The white suits features dual molded arms – white and dark azure; while the legs feature dak azure hips. There are a number of connections for equipment for the suit preinted on the front and back, as well as a silver belt around the lower torso. There is no specific ‘Space Logo’ printed on the front of the figure,although there is a triangular logo mid leg which is also repeated on the back of the torso. These figures come with a dark azure bracket, which hangs over the back, with a 2×2 studs on the back, allowing connection with a new design of oxygen tank – essentially a 2×2 curved slope, with a modified Classic space logo: no longer is the planet printed silver, but rather includes a blue planet being circled by a red shuttle. These backpacks feature slighhtly different designs between astronauts, allowing different configurations. The helmets used on these suits are the same as those seen in the 2019 City Mars Mission sets. However, the visor is opague gold.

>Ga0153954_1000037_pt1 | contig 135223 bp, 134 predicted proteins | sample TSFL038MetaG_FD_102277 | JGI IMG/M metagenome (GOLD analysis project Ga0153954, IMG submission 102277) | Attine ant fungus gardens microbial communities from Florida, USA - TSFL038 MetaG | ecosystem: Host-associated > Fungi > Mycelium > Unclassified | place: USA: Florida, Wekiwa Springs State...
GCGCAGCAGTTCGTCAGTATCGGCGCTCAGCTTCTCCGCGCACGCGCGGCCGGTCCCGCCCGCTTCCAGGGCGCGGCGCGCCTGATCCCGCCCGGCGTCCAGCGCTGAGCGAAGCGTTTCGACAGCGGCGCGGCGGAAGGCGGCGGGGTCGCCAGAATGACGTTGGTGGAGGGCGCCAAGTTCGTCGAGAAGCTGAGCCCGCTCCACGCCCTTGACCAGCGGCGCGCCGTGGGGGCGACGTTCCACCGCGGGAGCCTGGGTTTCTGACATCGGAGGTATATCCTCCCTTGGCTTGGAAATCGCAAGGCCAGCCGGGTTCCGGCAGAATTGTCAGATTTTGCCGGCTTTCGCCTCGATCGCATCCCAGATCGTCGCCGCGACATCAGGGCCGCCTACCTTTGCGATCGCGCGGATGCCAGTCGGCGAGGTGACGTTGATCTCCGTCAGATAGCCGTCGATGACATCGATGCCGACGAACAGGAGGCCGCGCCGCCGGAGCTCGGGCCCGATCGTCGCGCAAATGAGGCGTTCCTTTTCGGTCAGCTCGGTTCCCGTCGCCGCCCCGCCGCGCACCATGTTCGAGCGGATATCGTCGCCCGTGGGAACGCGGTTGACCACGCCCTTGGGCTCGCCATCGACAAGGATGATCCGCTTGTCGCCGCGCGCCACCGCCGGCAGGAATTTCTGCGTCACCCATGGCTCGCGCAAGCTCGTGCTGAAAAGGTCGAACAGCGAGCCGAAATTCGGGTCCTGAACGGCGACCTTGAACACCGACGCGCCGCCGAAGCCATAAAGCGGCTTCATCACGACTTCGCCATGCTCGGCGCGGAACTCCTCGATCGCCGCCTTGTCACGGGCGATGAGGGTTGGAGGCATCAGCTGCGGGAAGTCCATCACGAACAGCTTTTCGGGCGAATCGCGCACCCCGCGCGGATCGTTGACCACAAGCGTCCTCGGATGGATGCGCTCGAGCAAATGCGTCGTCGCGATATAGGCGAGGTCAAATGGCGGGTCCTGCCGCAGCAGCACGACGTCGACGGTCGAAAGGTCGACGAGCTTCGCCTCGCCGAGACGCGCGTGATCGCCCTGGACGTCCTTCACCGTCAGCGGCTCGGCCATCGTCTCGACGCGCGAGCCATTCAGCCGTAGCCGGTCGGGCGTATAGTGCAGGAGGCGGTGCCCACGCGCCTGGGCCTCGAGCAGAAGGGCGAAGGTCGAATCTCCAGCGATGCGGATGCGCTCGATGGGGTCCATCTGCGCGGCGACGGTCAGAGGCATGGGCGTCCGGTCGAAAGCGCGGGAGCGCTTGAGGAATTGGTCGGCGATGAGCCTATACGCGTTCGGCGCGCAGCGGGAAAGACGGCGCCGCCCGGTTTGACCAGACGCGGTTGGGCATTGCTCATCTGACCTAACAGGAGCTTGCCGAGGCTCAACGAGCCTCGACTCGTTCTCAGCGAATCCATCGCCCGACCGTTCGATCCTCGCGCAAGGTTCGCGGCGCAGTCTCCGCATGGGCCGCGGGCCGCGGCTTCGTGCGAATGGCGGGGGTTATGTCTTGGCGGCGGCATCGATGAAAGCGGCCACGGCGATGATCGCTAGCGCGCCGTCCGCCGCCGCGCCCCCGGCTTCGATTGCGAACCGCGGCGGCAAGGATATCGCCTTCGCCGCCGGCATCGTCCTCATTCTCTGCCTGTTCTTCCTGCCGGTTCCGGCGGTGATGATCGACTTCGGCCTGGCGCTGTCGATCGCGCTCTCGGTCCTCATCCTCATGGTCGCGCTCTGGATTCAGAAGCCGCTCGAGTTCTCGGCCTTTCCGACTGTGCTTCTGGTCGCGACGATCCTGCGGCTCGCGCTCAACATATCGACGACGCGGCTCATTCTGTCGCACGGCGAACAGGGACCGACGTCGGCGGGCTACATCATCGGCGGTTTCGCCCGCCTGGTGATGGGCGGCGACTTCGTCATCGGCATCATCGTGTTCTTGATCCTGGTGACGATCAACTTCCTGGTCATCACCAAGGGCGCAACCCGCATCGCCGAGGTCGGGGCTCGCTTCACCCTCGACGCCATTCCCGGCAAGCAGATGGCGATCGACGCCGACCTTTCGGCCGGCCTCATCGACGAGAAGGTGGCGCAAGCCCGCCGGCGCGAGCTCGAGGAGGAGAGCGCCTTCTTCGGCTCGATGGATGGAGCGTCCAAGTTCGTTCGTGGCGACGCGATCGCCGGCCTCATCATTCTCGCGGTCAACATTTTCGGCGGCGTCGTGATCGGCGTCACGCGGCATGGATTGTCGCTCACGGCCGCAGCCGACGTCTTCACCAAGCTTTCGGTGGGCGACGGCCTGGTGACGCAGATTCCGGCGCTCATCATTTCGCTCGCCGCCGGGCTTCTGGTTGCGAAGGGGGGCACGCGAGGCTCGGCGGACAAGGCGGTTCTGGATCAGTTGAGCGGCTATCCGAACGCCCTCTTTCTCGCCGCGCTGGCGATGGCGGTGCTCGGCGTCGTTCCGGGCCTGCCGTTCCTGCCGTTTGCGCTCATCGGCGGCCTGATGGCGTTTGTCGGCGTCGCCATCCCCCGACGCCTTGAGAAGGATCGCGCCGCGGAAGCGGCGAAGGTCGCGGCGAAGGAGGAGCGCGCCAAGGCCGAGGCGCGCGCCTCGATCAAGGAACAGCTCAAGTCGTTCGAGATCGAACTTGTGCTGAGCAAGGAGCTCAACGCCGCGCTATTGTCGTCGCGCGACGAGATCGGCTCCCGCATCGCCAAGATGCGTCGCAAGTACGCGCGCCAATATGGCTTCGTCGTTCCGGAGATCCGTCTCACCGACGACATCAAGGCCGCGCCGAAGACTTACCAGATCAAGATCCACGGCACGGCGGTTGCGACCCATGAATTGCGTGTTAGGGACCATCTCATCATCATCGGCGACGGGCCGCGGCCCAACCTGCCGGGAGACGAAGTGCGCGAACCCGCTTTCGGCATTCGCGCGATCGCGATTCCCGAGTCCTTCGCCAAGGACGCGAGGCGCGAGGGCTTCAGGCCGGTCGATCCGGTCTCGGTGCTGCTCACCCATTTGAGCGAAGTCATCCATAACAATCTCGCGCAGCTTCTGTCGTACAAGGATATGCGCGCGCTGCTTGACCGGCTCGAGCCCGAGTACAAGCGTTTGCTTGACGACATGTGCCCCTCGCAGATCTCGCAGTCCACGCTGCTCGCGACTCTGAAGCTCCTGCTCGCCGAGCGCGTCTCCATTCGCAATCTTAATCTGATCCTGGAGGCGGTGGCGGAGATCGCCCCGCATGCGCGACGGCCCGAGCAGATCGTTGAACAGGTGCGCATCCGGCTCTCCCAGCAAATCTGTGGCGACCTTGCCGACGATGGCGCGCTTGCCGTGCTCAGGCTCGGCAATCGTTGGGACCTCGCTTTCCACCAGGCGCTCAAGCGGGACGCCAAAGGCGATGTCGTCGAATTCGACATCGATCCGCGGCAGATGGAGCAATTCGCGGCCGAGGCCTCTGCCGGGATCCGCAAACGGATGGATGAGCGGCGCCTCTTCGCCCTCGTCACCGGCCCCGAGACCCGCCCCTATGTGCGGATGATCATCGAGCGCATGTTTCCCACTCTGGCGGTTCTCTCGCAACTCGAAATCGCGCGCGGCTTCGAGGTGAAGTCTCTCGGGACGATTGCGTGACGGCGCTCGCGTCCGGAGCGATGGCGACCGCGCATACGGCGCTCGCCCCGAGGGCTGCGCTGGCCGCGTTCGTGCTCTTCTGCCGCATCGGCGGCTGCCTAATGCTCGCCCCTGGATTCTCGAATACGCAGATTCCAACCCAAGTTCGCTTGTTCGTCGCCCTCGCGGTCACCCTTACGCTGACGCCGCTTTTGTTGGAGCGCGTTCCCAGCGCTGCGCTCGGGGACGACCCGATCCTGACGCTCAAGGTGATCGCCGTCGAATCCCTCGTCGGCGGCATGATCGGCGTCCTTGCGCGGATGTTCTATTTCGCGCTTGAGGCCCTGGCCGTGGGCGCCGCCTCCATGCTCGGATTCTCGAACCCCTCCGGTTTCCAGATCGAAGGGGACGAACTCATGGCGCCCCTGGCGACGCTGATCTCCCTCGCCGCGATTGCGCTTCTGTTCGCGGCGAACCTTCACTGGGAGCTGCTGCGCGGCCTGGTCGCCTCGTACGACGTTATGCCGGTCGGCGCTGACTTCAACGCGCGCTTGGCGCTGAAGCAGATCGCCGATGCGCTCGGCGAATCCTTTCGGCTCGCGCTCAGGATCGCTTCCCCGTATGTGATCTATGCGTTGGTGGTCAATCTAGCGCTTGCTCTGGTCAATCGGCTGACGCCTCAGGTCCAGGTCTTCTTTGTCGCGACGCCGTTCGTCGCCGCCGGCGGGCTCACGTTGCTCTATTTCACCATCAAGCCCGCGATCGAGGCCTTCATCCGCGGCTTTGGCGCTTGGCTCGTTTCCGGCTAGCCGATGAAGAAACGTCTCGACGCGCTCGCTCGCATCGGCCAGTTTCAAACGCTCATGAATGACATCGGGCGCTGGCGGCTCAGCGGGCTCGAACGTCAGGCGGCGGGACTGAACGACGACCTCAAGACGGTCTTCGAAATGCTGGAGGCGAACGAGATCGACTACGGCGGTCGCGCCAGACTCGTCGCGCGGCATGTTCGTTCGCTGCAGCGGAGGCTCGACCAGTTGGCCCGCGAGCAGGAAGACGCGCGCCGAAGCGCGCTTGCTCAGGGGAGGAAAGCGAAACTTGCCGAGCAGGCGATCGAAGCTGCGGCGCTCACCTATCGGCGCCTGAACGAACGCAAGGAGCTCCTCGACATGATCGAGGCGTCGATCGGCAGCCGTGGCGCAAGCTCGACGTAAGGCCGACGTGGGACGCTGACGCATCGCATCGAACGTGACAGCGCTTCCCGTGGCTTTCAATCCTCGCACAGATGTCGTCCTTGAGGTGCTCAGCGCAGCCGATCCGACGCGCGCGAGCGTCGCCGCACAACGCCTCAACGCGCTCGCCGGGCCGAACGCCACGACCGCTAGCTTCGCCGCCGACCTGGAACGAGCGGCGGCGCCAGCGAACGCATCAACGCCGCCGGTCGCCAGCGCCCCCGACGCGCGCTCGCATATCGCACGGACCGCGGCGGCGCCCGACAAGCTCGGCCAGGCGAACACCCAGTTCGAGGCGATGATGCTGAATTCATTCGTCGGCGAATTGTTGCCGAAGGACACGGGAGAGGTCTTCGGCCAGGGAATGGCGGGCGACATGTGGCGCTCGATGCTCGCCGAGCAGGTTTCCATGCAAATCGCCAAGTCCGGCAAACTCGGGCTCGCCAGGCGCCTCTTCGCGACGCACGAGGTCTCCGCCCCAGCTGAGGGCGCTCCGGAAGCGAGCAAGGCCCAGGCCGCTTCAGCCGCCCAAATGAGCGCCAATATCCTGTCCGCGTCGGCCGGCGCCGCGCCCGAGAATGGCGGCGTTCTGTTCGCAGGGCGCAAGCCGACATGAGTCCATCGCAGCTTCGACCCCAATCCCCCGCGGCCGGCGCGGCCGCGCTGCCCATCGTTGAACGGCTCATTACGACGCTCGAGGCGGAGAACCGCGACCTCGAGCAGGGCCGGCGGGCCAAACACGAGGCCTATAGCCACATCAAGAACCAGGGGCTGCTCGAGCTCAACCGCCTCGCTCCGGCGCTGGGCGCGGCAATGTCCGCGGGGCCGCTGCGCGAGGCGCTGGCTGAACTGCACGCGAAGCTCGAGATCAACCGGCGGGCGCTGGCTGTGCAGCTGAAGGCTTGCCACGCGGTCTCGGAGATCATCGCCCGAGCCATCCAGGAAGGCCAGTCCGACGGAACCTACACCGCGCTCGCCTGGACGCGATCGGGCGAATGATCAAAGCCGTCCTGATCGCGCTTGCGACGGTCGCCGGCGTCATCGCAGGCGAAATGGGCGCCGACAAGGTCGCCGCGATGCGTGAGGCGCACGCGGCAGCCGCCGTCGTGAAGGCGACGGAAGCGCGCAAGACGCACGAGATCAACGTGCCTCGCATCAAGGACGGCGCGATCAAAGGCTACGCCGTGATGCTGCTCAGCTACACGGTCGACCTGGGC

The Flame yellowish orange suit looks better than I expected, and allong with the connections relevant for the suit. The arms a single coloured, but the hands and hips are dark azure. This torso features a more traditional golden Space logo over the right breast, leaving no doubt as to the legacy these sets are trying to live up to. The figure has a dark blue visor on his helmet.
Finally, the ‘jump suit’ coveralls, worn by members of the team in pressurised environments are dark azure. they are not wearing gloves. The torso has a zip printed down the middle, as well as pockets on both sides, and printed colars. There is a silver, winged insignia over their left breast. A Classic Space logo, in Silver and red is on the right.
For the figures, we have 6 different heads, three men, three women. There are two women with alternate expressions, and one man. There are 6 different hair elements in grey, cool yellow, black, reddish brown, dark brown and dark orange. – available for whenever the astronauts take their helmets off.